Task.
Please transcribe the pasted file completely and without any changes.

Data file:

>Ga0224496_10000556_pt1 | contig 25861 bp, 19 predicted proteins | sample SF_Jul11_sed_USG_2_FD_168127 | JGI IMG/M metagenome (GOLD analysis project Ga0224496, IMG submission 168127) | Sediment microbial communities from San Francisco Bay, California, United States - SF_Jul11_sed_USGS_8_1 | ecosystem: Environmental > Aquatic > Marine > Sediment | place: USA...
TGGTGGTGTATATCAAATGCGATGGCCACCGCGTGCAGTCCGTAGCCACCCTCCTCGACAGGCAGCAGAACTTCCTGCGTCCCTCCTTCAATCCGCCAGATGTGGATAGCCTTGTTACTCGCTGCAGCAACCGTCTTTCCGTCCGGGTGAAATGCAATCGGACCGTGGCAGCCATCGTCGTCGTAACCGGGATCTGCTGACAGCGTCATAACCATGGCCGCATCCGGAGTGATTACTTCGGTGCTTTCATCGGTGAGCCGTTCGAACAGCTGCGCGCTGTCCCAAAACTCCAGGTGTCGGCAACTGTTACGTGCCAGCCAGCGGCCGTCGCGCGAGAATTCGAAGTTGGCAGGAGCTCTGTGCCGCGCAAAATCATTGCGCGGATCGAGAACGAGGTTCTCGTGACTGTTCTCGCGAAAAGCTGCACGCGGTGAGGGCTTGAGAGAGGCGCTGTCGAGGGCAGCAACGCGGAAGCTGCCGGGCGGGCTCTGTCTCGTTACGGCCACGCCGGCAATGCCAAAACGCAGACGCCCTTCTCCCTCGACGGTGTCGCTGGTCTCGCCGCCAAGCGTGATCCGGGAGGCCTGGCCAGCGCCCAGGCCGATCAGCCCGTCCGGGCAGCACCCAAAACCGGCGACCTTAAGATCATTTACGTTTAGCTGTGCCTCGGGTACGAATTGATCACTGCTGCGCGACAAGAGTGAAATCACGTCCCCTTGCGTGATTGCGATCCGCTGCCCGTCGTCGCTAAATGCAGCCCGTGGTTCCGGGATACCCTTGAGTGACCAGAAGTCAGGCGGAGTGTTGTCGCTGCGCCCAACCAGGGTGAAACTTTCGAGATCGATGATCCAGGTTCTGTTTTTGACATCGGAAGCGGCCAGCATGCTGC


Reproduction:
>Ga0224496_10000556_pt1 | contig 25861 bp, 19 predicted proteins | sample SF_Jul11_sed_USG_2_FD_168127 | JGI IMG/M metagenome (GOLD analysis project Ga0224496, IMG submission 168127) | Sediment microbial communities from San Francisco Bay, California, United States - SF_Jul11_sed_USGS_8_1 | ecosystem: Environmental > Aquatic > Marine > Sediment | place: USA...
TGGTGGTGTATATCAAATGCGATGGCCACCGCGTGCAGTCCGTAGCCACCCTCCTCGACAGGCAGCAGAACTTCCTGCGTCCCTCCTTCAATCCGCCAGATGTGGATAGCCTTGTTACTCGCTGCAGCAACCGTCTTTCCGTCCGGGTGAAATGCAATCGGACCGTGGCAGCCATCGTCGTCGTAACCGGGATCTGCTGACAGCGTCATAACCATGGCCGCATCCGGAGTGATTACTTCGGTGCTTTCATCGGTGAGCCGTTCGAACAGCTGCGCGCTGTCCCAAAACTCCAGGTGTCGGCAACTGTTACGTGCCAGCCAGCGGCCGTCGCGCGAGAATTCGAAGTTGGCAGGAGCTCTGTGCCGCGCAAAATCATTGCGCGGATCGAGAACGAGGTTCTCGTGACTGTTCTCGCGAAAAGCTGCACGCGGTGAGGGCTTGAGAGAGGCGCTGTCGAGGGCAGCAACGCGGAAGCTGCCGGGCGGGCTCTGTCTCGTTACGGCCACGCCGGCAATGCCAAAACGCAGACGCCCTTCTCCCTCGACGGTGTCGCTGGTCTCGCCGCCAAGCGTGATCCGGGAGGCCTGGCCAGCGCCCAGGCCGATCAGCCCGTCCGGGCAGCACCCAAAACCGGCGACCTTAAGATCATTTACGTTTAGCTGTGCCTCGGGTACGAATTGATCACTGCTGCGCGACAAGAGTGAAATCACGTCCCCTTGCGTGATTGCGATCCGCTGCCCGTCGTCGCTAAATGCAGCCCGTGGTTCCGGGATACCCTTGAGTGACCAGAAGTCAGGCGGAGTGTTGTCGCTGCGCCCAACCAGGGTGAAACTTTCGAGATCGATGATCCAGGTTCTGTTTTTGACATCGGAAGCGGCCAGCATGCTGC